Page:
[Robyn Landau]

[00:07:06] So when we sweat, water droplets evaporate from the skin, producing a cooling effect, and that brings our bodies back to their natural temperature levels.

[00:07:21] Now, this is quite similar to birds and mammals whose body temperatures don't actually deviate very much from a set point, which puts the body into an act of homeostasis. Now, homeostasis means that our bodies can function at their optimal levels and the temperature of our body plays a really vital role in this. So not only are temperature levels where they should be, but our greater system is balanced. And in this state of equilibrium, which means that we can regenerate from things like disease, fight off the normal stresses of life that impact us and overall enhance our immunity. But beyond the physical components of the Temazcal, it has some really important emotional and energetic impacts on our system. So our emotions actually live in our bodies and over time they store themselves there and deposit in certain places. And when we detox and purify our bodies, we’re cleansing and releasing a lot of these stored emotions. And by getting rid of some of that build-up that we've accumulated over time in our lives, it allows us to move through the world with a bit more lightness and almost a greater sense of freedom within our own bodies in which we live.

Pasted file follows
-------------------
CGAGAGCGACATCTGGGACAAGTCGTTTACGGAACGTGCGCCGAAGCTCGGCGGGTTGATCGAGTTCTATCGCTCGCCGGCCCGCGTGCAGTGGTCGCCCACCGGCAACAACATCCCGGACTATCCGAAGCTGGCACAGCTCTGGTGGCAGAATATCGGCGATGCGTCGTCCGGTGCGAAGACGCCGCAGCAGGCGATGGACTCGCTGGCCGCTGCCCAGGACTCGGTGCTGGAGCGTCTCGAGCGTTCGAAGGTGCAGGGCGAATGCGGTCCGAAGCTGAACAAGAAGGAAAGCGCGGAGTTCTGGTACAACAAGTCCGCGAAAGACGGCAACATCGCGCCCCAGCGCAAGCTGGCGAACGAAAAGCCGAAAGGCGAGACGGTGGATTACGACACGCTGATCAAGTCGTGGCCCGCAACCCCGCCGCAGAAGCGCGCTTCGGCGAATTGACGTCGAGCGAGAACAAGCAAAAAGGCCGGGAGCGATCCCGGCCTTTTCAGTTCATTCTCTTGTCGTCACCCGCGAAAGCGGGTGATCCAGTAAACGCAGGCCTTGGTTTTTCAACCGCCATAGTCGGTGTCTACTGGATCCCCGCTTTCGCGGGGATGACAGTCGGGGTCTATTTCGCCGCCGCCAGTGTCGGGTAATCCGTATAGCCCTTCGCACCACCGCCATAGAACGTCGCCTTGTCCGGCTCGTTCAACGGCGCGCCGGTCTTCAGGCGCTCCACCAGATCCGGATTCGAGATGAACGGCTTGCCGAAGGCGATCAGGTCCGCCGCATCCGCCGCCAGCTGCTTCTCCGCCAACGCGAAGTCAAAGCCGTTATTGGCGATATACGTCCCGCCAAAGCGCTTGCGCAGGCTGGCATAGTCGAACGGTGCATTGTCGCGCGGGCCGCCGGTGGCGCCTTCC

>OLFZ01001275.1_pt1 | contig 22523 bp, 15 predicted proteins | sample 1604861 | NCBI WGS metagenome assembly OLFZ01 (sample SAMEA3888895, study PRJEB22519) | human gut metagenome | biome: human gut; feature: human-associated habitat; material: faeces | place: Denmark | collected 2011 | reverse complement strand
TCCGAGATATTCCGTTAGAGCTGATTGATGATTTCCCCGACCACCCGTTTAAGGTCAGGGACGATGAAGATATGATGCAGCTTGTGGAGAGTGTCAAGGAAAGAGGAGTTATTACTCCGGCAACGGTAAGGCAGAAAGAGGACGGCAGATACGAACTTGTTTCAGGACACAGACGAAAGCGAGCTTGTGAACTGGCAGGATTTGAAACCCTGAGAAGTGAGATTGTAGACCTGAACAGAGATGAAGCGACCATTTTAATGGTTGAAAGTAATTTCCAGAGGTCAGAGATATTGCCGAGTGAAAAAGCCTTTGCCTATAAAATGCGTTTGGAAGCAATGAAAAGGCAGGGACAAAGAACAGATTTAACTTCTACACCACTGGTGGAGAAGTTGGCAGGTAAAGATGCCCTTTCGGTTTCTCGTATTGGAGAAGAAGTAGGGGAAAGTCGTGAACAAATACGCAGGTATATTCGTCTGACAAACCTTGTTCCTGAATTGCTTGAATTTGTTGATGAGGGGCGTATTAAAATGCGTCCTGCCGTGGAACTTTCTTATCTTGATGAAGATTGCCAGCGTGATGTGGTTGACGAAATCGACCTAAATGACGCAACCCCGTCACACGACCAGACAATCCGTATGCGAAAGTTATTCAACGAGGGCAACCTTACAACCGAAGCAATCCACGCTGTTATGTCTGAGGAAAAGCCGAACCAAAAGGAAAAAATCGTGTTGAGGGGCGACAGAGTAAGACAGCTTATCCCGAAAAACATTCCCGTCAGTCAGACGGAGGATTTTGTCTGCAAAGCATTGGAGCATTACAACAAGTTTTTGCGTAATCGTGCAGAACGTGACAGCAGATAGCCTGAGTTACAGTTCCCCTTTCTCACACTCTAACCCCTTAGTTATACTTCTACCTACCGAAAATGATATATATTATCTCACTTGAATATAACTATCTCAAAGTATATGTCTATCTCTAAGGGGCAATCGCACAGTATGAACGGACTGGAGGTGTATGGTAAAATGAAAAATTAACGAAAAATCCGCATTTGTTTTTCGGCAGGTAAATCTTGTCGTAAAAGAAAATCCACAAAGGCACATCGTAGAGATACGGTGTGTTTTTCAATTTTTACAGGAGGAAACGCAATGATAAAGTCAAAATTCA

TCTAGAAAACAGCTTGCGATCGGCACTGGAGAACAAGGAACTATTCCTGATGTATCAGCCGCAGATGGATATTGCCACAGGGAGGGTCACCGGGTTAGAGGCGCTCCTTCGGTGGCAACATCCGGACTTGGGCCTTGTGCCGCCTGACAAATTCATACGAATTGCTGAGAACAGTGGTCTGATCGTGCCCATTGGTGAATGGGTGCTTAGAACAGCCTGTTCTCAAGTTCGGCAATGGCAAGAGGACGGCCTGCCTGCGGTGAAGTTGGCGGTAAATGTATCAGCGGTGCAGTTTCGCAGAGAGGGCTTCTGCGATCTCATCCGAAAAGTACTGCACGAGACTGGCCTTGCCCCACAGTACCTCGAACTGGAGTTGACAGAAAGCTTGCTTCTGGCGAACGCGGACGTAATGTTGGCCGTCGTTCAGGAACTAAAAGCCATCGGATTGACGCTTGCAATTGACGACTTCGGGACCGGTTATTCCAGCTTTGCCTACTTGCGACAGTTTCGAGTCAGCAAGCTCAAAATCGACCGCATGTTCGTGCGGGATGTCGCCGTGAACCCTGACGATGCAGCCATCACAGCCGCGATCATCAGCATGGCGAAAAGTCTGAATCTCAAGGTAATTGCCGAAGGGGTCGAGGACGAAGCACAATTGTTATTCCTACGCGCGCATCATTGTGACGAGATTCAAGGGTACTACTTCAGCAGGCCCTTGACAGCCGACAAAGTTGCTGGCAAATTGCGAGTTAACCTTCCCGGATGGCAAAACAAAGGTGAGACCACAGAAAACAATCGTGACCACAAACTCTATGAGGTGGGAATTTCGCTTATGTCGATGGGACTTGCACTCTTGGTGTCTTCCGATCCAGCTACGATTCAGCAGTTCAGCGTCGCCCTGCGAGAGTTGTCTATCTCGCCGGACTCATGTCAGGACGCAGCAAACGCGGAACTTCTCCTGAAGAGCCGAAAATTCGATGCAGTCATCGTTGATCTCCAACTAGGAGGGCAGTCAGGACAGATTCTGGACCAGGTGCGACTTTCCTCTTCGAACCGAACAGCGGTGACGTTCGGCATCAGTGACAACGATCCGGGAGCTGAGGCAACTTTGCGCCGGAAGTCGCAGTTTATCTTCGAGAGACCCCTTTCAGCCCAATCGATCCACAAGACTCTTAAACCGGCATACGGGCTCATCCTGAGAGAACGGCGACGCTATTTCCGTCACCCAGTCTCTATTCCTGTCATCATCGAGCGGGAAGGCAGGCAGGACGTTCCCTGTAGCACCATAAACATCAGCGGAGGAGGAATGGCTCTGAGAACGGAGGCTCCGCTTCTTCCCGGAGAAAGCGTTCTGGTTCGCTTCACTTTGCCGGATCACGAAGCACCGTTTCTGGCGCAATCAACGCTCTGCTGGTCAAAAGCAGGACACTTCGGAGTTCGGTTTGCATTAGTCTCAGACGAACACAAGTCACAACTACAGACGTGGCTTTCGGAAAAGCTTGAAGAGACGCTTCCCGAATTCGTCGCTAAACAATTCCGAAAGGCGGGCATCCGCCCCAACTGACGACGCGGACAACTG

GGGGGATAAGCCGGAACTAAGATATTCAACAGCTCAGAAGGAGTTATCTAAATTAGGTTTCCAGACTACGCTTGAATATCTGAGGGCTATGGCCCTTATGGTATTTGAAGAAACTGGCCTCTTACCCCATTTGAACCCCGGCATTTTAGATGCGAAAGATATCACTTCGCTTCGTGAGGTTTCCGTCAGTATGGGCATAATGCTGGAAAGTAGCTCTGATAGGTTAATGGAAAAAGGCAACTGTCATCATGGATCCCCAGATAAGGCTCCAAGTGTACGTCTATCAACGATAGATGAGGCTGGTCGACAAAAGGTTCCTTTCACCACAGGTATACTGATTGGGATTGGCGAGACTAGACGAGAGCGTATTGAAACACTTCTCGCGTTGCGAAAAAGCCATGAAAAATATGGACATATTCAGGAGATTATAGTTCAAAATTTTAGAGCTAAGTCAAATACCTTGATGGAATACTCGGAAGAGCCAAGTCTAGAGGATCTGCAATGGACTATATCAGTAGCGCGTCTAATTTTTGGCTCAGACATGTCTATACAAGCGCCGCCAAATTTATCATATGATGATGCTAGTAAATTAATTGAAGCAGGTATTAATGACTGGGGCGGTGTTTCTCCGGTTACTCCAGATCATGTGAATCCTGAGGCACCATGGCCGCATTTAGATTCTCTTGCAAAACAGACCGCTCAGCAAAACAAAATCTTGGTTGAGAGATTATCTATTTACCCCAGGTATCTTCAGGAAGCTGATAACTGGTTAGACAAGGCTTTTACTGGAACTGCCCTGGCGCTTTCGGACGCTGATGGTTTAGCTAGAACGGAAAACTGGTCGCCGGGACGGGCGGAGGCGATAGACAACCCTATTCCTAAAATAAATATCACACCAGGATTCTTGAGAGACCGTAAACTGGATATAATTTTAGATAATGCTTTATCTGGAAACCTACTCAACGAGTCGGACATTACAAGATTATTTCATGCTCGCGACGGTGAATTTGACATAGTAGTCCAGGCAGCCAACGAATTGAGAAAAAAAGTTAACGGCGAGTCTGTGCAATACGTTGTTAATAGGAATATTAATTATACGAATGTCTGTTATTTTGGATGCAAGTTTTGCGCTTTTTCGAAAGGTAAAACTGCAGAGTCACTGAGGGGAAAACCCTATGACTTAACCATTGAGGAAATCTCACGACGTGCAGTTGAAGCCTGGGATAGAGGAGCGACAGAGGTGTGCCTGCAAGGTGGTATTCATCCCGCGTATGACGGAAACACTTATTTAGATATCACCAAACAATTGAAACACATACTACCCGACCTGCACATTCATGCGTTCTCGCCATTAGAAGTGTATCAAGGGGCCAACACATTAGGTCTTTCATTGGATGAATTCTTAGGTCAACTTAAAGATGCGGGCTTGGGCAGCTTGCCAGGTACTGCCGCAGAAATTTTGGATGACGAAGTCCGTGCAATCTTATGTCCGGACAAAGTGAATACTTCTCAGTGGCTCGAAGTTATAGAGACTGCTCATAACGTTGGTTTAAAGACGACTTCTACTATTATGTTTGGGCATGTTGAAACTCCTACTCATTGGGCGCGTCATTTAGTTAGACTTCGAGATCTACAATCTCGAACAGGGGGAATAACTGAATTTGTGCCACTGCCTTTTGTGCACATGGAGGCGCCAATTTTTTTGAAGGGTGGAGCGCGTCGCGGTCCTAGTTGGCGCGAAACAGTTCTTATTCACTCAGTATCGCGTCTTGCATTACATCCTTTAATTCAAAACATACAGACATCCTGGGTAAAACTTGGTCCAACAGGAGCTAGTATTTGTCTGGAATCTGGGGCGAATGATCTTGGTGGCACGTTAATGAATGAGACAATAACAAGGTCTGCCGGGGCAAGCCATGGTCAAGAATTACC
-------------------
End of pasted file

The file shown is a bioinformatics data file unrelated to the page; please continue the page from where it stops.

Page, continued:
[00:08:56] So now we know a bit about what's going on inside our bodies, but a Temazcal ceremony contains many rituals and traditions within it that go beyond the physical aspects connecting more to the ancestral or spiritual wisdom of ancient Mesoamerican culture. And these rituals give us an opportunity to better understand why the Temazcal is such a restorative practise, because it highlights and values the connections between all things and all parts of ourselves, from the physical to the emotional, energetic, so on and so forth. So here's Lupita to tell us a bit more about the rituals and traditions that surround the Temazcal.